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Monday, July 4, 2011

Monday Spotlight: Lindsay Townsend

A Medieval Summer

My latest historical romance, To Touch The Knight, takes place in summer, a tense summer just after the outbreak of plague in 1348, when people are trying to return to normal.

In more usual years, summer for people in the Middle Ages was both very busy and a time of relaxation and pleasure. After the hard graft of winter and spring, May was a holiday month in early summer, with few tasks in the agricultural calendar. May Day, a blend of Christian and older pagan traditions, was celebrated by everyone, with dancing, revels and drink.

Later summer was a harder task-master: if a peasant worked on the land, later summer was when the sheep were sheared, then the hay and wheat harvests were gathered in. Summer, too, was often the prime time for military activity, when knights might be called to fight for their overlord or king on campaign. However, even in these months there was merry-making. Midsummer was marked by bonfires, a pagan ‘left-over’ from the earlier festival of Beltane and celebrated in the Middle Ages as the saint’s day of St John. Young couples would sometimes leap over the midsummer bonfire for luck. Wells could also be dressed with flowers around this time – a relic of earlier water-spirit worship.

July was marked by St Swithin’s day, when the strewings in the churches would be changed from the winter rushes and straw to the summer hay and sedges, and August saw the feast time of Lammas – loaf mass – to give thanks for the hard-won harvest.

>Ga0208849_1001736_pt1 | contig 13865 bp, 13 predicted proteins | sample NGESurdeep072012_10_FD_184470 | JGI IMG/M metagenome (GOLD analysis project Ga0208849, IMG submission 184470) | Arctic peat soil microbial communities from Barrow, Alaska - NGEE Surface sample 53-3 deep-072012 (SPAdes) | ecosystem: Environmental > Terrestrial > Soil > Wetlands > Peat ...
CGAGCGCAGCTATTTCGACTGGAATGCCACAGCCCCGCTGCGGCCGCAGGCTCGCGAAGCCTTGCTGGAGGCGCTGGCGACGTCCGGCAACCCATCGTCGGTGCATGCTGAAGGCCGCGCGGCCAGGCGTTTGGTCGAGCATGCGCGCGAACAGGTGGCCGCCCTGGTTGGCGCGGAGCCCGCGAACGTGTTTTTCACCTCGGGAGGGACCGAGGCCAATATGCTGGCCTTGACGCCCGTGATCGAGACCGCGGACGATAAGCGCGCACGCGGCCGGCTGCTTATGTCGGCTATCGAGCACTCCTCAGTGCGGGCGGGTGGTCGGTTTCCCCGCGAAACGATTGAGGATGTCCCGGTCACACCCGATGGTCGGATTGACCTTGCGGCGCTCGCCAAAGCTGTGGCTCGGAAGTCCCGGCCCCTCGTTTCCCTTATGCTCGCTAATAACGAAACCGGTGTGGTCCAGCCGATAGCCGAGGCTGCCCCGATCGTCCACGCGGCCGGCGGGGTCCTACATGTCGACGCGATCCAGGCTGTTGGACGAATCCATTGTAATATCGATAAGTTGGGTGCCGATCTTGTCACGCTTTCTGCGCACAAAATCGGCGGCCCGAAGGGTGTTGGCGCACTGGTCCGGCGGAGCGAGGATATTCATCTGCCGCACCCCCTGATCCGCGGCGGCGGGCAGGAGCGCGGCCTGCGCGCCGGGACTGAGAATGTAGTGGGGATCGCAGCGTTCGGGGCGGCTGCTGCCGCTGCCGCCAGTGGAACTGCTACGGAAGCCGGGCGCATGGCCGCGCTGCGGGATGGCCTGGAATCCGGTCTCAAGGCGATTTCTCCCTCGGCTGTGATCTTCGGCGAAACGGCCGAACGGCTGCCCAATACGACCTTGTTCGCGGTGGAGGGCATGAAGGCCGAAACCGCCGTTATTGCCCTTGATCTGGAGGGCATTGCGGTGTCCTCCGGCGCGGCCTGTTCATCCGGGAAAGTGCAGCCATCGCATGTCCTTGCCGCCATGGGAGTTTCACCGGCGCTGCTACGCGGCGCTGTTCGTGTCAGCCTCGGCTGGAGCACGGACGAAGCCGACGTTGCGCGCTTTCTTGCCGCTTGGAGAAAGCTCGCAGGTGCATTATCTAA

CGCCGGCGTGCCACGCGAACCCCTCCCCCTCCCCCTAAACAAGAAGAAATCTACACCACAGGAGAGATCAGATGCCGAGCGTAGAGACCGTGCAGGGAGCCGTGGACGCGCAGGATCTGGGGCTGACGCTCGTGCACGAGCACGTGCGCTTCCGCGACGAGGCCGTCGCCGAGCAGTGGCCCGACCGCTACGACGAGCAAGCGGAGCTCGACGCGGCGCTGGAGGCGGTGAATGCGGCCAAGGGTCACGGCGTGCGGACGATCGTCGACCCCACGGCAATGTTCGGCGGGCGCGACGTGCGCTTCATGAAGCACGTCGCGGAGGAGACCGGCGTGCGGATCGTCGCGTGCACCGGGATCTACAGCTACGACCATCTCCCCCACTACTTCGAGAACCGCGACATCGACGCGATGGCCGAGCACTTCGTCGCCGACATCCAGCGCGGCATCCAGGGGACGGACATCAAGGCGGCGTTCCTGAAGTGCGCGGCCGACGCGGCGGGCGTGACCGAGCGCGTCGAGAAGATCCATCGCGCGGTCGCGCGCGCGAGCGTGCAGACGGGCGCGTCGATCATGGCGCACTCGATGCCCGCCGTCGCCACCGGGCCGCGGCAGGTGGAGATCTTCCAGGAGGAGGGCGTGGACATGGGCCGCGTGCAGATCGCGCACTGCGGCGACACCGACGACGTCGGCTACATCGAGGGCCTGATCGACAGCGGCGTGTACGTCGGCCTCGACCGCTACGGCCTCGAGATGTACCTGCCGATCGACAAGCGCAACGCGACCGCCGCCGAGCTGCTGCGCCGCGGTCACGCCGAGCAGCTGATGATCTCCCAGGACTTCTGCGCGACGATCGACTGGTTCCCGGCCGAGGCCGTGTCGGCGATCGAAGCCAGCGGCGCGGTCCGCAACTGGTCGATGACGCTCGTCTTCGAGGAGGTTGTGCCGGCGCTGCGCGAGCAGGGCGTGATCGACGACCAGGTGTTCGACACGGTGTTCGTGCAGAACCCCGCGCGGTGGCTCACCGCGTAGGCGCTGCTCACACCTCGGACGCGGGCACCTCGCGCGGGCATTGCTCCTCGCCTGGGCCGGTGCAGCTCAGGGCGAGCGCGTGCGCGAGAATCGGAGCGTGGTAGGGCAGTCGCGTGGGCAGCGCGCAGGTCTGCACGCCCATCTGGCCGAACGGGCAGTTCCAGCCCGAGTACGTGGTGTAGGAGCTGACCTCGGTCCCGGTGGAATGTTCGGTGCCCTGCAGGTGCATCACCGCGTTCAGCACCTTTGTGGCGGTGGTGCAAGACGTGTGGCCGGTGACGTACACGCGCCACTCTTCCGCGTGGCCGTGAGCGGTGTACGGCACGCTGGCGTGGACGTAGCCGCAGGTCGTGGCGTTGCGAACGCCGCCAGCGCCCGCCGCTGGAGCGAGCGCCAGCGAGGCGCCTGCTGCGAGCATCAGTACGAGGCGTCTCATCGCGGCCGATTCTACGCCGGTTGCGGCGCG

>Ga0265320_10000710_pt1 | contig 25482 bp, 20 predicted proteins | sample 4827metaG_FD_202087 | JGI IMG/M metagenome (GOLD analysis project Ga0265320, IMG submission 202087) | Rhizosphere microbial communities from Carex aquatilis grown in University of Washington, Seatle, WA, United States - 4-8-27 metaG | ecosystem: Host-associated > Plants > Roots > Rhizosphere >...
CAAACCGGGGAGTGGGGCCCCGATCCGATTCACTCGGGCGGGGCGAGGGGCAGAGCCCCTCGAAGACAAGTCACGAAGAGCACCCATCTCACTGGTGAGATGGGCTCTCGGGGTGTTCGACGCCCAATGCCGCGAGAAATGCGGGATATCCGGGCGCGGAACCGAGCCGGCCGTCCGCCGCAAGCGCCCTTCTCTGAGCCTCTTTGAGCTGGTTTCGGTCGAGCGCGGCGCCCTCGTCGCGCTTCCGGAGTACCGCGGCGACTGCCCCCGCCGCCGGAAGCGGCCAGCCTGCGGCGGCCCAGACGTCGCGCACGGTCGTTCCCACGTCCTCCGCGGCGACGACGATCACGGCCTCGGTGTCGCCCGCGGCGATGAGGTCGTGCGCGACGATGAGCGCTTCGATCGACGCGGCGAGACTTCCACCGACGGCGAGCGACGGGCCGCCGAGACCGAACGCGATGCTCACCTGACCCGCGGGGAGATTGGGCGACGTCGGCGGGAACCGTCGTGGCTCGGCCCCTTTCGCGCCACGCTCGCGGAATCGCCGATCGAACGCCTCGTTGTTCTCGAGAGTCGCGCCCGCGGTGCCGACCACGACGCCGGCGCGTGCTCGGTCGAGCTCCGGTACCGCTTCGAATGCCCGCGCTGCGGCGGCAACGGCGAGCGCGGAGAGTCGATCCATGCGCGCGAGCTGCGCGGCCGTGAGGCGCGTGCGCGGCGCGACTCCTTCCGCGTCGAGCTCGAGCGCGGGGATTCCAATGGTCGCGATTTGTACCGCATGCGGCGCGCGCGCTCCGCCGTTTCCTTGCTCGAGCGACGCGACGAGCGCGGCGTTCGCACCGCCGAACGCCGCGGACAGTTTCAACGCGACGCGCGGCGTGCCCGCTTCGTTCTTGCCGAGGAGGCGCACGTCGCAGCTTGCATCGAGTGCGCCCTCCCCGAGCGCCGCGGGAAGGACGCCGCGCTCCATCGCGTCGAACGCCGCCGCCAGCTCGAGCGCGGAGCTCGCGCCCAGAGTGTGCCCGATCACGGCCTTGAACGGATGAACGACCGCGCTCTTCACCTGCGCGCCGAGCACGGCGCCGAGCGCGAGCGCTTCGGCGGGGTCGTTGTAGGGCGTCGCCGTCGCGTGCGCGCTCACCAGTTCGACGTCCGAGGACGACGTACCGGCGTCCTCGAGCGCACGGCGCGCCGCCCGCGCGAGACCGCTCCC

suzanne said...

Hi Lindsay:
I love the topic of medieval summer and your brief explanation of the festivals and how they were remnants of pagan celebrations given different names.

Even in Ireland today, St. John's Day (or night) is celebrated with a bonfire.

cheryl c said...

I enjoyed hearing about medieval celebrations!
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susan said...

Enjoyed the medieval celebrations and events during that time. Every year we have a fair to celebrate medieval times and it draws crowds from all over the states. susan Leech

Maggi Sherwin said...

Hello Lindsay,
In the British Isles, many of these medieval festivals have their beginnings in the pre-Roman world. The Christian church, like the Romans before them, were pragmatic and would amalgamate Celtic festivals with ther own saints' days.

Lately I've been reading historical novels set in the medieval period and I'm enjoying them.

Celia Yeary said...

Lindsay--very intriguing. Even after a plague, people like to celebrate--and with all the right stuff.
Congratulations on your Knight books--I'm certain they are very good.Celia

Gabby said...

I found your post kind of intriguing! The medieval time period is sort one of my favorites when it comes to reading.

It's also kind of cool that celebrated to the hilt like that even after something so horrible happened to them. It's pretty admirable!

Thanks for the neat post!

MarthaE said...

I learned quite a bit just from this post. It seems like a romantic time but it was very brutal and harsh too. Thanks!

Linda Banche said...

I love to read about these holidays, and how we still have them today.